You'll Wonder Where the Yella Went


Here's a zen koan to ponder: When the director Rob Marshall got slammed for casting Chinese actors as Japanese characters in Memoirs of a Geisha, was that controversy actually a sign of progress? This old article, keying off the hubbub over the Welsh actor Jonathan Pryce's casting as a Eurasian pimp in Miss Saigon, gives some perspective. Not too long ago, fully Euro thespians were donning "yellowface" to play Asians:

"Giving the audience what they want" was a common justification for this one-sided deal, which was a nice way of saying that audience members didn't want to have to look at Oriental actors for any extended period of time (this was the primary reason given for the now infamous casting of David Carradine in the 1970s television show Kung Fu, over original choice Bruce Lee). Another justification was that there just weren't any "qualified" or talented Asian or Asian-American actors, a sentiment echoed by Miss Saigon's casting director, who stated that if there had been a suitable Asian actor for the role of the Eurasian pimp, "we would surely have sniffed him out by now" (a tellingly weird metaphor, in any case). Of course, this type of thinking is a catch-22 for so many Asian actors, who can't find work because they lack experience, and can't get experience because all the good Asian roles go to white actors.

A third justification for yellowface was that white actors simply made better "Orientals" than Asian actors did. This was probably true, since the white actors were often actively trying to play "Orientals," trying to play the stereotypes, while the Asian actors were perhaps trying to play humans. Whatever the reason, the depiction of "real" Asian characters was not a high priority for Hollywood filmmakers. When one critic asked the producer of The Good Earth why he didn't cast any Asian actors in leading roles in the film, he responded, "I'm in the business of creating illusions."

The article, by one Robert B. Ito, contains some humor (and Mickey Rooney's "Mr. Yunioshi" is singled out for well deserved abuse), but I don't understood why a 100-percent Asian actor would have been more appropriate to play a Eurasian than a 100-percent Euro actor. Should we insist on precise 50-50 genetic makeup for mixed-race roles, and if so should mixed-race performers be allowed to play 100-percenters? Back in the glory days of "passing" dramas, white actresses like Susan Kohner and Jeanne Crain brought home the kudos for playing troubled mulattos, while Jennifer Jones turned in an admirably anti-communist performance as a Eurasian in the otherwise unwatchable 50s dinosaur Love Is A Many-Splendored Thing. Today, on the other hand, Halle Berry acts like she's Harriet Tubman in her Oscar acceptance speech, even though her white mother is her only family member in the Kodak Theater.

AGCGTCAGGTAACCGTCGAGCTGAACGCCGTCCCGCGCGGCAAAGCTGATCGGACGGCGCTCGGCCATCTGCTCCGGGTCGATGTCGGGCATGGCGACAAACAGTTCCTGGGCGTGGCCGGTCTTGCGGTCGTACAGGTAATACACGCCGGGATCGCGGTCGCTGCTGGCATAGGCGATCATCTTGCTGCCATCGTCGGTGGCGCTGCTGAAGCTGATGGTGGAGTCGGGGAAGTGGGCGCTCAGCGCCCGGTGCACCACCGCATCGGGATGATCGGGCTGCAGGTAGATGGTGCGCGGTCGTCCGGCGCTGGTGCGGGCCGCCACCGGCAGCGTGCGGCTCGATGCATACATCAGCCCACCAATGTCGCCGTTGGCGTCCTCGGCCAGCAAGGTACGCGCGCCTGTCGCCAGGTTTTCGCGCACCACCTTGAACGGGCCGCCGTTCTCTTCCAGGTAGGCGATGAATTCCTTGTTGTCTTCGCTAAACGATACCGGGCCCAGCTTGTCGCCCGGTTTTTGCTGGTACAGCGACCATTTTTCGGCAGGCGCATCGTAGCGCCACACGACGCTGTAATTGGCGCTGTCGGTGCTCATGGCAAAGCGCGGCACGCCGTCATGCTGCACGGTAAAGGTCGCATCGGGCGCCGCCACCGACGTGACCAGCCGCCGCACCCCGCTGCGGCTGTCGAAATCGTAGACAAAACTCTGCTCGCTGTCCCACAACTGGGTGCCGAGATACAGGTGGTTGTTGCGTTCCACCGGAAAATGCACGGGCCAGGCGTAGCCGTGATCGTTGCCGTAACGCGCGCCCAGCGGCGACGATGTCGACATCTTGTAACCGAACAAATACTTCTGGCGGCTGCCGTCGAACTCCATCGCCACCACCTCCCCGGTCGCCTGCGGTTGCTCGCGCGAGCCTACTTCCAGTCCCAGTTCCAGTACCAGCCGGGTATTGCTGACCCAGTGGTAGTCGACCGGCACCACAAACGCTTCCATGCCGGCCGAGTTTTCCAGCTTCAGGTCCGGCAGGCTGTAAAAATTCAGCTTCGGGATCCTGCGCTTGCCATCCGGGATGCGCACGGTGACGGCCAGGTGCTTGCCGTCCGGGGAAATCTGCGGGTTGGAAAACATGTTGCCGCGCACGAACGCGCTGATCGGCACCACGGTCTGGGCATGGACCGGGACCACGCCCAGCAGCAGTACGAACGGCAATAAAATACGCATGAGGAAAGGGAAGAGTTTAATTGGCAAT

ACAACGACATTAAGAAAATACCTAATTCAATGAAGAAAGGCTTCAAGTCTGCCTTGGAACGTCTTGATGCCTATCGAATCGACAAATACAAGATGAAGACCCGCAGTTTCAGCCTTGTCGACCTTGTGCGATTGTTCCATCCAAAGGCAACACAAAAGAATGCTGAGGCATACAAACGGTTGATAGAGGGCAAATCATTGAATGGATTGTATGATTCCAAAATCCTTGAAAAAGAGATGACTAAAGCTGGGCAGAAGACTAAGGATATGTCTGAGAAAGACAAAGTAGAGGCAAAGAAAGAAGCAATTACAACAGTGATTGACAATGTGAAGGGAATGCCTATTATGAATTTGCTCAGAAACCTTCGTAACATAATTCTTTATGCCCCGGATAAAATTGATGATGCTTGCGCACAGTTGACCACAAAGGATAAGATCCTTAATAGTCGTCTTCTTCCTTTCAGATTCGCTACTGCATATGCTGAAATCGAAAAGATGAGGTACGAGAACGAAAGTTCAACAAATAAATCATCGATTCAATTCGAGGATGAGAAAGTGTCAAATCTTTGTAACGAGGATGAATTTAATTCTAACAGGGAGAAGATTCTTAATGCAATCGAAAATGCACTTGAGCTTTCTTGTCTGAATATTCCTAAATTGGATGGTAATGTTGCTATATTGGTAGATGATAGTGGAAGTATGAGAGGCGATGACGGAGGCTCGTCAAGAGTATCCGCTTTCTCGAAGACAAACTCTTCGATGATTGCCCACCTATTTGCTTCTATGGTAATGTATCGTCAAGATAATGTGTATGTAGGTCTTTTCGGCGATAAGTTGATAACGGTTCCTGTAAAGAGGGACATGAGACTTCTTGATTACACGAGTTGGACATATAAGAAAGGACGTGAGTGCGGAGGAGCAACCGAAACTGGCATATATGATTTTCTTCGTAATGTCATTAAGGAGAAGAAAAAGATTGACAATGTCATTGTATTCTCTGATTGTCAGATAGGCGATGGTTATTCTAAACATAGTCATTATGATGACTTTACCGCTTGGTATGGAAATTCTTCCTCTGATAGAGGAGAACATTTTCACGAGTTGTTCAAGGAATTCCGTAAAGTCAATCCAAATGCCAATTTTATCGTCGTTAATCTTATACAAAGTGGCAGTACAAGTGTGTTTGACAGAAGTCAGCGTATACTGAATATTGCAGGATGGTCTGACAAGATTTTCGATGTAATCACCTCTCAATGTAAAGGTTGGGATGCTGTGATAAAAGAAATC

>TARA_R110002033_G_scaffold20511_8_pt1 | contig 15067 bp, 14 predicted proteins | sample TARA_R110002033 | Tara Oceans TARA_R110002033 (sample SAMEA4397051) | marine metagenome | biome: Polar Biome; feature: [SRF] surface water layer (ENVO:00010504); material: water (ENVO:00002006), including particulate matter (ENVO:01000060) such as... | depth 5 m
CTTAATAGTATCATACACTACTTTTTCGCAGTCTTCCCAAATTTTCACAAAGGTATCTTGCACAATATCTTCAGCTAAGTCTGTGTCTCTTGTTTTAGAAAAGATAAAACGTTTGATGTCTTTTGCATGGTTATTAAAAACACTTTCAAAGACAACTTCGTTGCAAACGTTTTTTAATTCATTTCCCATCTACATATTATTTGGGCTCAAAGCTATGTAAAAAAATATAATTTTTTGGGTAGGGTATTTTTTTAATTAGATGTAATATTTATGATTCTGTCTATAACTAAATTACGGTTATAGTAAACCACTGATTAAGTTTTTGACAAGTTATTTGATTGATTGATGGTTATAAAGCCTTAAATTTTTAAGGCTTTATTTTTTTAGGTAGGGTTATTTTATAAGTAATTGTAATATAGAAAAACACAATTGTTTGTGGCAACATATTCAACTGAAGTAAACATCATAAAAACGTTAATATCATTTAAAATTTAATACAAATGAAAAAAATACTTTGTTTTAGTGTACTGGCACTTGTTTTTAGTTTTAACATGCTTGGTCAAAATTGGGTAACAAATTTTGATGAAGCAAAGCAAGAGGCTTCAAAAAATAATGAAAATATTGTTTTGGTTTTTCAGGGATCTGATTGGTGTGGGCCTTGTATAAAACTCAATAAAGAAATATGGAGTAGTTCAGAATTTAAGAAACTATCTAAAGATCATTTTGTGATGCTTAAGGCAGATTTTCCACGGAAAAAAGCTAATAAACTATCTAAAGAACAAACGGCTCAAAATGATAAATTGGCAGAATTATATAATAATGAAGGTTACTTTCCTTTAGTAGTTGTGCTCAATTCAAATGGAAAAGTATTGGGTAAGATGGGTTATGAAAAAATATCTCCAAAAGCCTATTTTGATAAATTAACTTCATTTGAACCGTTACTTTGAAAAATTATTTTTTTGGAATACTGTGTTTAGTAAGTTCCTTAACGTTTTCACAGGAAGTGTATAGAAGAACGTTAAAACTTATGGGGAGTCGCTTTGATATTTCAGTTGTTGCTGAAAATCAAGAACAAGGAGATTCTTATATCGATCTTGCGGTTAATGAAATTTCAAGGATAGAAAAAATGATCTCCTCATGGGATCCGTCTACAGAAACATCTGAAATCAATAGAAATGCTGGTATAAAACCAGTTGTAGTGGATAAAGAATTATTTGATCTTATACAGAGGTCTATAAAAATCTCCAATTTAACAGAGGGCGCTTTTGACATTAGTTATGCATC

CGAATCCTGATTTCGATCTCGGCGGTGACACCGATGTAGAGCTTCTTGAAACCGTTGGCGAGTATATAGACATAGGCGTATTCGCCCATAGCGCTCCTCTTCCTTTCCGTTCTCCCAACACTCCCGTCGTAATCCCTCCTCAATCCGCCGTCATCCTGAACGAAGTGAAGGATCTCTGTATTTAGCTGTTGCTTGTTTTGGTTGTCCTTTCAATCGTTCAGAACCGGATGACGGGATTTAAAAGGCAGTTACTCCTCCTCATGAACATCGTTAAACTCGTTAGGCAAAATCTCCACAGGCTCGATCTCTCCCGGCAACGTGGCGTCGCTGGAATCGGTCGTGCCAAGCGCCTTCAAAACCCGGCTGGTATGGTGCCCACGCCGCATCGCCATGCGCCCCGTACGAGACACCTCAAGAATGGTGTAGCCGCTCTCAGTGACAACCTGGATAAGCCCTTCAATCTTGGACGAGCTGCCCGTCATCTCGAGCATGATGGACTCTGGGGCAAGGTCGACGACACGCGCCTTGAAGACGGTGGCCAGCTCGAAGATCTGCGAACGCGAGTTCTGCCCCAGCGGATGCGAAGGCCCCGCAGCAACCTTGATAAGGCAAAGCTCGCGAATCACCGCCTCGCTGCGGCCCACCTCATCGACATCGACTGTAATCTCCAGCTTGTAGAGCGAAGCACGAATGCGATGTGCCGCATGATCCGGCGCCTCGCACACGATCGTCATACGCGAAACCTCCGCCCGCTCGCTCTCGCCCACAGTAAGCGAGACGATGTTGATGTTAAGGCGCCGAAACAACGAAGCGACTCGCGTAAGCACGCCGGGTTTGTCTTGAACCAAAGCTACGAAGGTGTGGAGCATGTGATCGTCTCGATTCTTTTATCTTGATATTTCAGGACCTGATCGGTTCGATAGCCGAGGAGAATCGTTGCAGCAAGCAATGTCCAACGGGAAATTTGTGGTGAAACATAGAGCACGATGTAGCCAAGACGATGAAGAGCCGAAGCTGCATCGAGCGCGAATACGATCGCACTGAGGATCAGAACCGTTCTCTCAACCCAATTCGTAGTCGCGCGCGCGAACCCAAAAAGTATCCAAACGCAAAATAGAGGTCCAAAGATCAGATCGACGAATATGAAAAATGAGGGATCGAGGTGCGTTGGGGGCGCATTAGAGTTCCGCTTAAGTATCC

Ito also leaves out some of the richest material in the history. There's no mention, for example, of Khigh Dhiegh, the Anglo-Egyptian-Sudanese actor who made a career out of playing inscrutable Asiatics, most famously the recurring villain "Wo Fat" on Hawaii Five-0. Maybe Dhiegh, like Jones, gets a pass because he didn't wear grotesque makeup. (Interesingly, Dhiegh became a notable I-Ching scholar and founder of the Taoist Institute of North Hollywood, suggesting an Iron Eyes Cody-level submersion of self into a reverse-ethnic signature role.) Nor is there any mention of Keye Luke, who started out portraying the ultimate ABC—the jazz-age, roadster-driving Number One Son—but ended up voicing Charlie Chan himself in The Amazing Chan and the Chan Clan and playing the guy who sells Hoyt Axton the gremlin in Gremlins. That must make Keye Luke the Bert Williams of yellowface.

What of the Caucasian version of yellowface: the rich tradition of all-purpose "ethnics" in film? Tony Shalhoub, Mercedes Ruehl, F. Murray Abraham, Anthony Quinn—what would we do without all you wonderful Italian Greek Slavic Colombian Arab Jews? Should the same leeway apply in Asian casting? Memoirs of a Geisha seems like lateral progress: Instead of a Caucasian group standing in for an Asian group you have two Asian groups who hate each other exchanging roles. Since the movie and the source novel are really works of Asian fetishism suited to the David Belasco era, there may have been no way to get it right. As it turns out, Geisha pretty much tanked, bringing in $48 million and being categorized as a "loss marker" or "bomb" in a recent Film Comment roundup of the 2005 box office. Little, yellow, different, better indeed.

Compare the catchphrase deliveries, as Charlies Chan Warner Oland, Sidney Toler, and Roland Winters take turns saying, "Thank you so much."